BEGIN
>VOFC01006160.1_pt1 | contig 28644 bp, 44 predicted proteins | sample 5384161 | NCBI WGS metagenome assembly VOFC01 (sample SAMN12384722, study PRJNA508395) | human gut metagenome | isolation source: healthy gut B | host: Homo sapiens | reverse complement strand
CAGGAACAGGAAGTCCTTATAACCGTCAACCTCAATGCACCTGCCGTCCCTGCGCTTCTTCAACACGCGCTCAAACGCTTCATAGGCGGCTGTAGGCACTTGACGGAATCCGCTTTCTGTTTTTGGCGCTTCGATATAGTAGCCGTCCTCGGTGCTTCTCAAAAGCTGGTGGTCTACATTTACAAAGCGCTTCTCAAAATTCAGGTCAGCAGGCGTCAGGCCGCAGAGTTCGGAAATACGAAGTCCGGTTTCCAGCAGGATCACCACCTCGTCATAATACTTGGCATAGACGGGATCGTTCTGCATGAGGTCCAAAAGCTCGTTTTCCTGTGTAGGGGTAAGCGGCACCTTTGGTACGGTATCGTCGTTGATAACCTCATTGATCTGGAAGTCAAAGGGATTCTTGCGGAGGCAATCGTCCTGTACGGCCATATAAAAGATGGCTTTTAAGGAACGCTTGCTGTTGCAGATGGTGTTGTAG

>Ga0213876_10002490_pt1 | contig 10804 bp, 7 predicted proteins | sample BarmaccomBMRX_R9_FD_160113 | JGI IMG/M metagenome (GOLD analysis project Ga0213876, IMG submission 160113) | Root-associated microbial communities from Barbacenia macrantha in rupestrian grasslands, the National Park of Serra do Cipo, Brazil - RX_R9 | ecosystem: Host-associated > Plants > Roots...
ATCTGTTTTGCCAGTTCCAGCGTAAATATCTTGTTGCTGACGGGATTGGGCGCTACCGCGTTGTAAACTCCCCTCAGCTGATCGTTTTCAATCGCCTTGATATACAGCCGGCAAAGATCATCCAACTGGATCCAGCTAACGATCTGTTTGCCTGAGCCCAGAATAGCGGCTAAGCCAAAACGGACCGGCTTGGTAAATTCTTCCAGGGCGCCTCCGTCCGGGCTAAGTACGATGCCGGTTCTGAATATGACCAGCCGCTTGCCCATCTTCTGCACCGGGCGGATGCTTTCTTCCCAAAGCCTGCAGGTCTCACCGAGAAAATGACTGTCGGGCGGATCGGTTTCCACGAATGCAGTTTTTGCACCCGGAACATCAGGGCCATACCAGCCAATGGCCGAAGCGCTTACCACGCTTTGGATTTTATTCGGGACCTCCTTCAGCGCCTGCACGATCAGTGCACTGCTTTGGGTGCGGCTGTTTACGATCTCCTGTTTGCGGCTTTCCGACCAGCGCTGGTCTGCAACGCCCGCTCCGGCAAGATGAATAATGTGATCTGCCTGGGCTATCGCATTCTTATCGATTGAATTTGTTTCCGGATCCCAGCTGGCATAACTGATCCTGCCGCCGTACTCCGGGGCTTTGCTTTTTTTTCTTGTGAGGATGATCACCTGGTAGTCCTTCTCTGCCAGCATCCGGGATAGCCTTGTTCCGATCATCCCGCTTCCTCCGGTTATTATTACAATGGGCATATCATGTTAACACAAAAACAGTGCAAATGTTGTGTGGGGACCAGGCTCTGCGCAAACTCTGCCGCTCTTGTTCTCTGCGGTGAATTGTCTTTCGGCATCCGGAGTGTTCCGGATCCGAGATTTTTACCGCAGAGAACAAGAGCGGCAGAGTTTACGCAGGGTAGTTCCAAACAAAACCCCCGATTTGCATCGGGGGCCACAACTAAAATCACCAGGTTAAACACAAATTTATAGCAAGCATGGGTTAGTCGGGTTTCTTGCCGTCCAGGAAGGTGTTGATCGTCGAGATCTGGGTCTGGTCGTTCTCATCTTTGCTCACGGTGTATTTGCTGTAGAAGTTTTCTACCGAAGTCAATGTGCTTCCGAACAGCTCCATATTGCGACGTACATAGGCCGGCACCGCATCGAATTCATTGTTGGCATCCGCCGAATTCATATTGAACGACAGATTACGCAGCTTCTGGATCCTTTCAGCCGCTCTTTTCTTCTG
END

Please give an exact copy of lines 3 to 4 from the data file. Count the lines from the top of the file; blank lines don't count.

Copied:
>Ga0213876_10002490_pt1 | contig 10804 bp, 7 predicted proteins | sample BarmaccomBMRX_R9_FD_160113 | JGI IMG/M metagenome (GOLD analysis project Ga0213876, IMG submission 160113) | Root-associated microbial communities from Barbacenia macrantha in rupestrian grasslands, the National Park of Serra do Cipo, Brazil - RX_R9 | ecosystem: Host-associated > Plants > Roots...
ATCTGTTTTGCCAGTTCCAGCGTAAATATCTTGTTGCTGACGGGATTGGGCGCTACCGCGTTGTAAACTCCCCTCAGCTGATCGTTTTCAATCGCCTTGATATACAGCCGGCAAAGATCATCCAACTGGATCCAGCTAACGATCTGTTTGCCTGAGCCCAGAATAGCGGCTAAGCCAAAACGGACCGGCTTGGTAAATTCTTCCAGGGCGCCTCCGTCCGGGCTAAGTACGATGCCGGTTCTGAATATGACCAGCCGCTTGCCCATCTTCTGCACCGGGCGGATGCTTTCTTCCCAAAGCCTGCAGGTCTCACCGAGAAAATGACTGTCGGGCGGATCGGTTTCCACGAATGCAGTTTTTGCACCCGGAACATCAGGGCCATACCAGCCAATGGCCGAAGCGCTTACCACGCTTTGGATTTTATTCGGGACCTCCTTCAGCGCCTGCACGATCAGTGCACTGCTTTGGGTGCGGCTGTTTACGATCTCCTGTTTGCGGCTTTCCGACCAGCGCTGGTCTGCAACGCCCGCTCCGGCAAGATGAATAATGTGATCTGCCTGGGCTATCGCATTCTTATCGATTGAATTTGTTTCCGGATCCCAGCTGGCATAACTGATCCTGCCGCCGTACTCCGGGGCTTTGCTTTTTTTTCTTGTGAGGATGATCACCTGGTAGTCCTTCTCTGCCAGCATCCGGGATAGCCTTGTTCCGATCATCCCGCTTCCTCCGGTTATTATTACAATGGGCATATCATGTTAACACAAAAACAGTGCAAATGTTGTGTGGGGACCAGGCTCTGCGCAAACTCTGCCGCTCTTGTTCTCTGCGGTGAATTGTCTTTCGGCATCCGGAGTGTTCCGGATCCGAGATTTTTACCGCAGAGAACAAGAGCGGCAGAGTTTACGCAGGGTAGTTCCAAACAAAACCCCCGATTTGCATCGGGGGCCACAACTAAAATCACCAGGTTAAACACAAATTTATAGCAAGCATGGGTTAGTCGGGTTTCTTGCCGTCCAGGAAGGTGTTGATCGTCGAGATCTGGGTCTGGTCGTTCTCATCTTTGCTCACGGTGTATTTGCTGTAGAAGTTTTCTACCGAAGTCAATGTGCTTCCGAACAGCTCCATATTGCGACGTACATAGGCCGGCACCGCATCGAATTCATTGTTGGCATCCGCCGAATTCATATTGAACGACAGATTACGCAGCTTCTGGATCCTTTCAGCCGCTCTTTTCTTCTG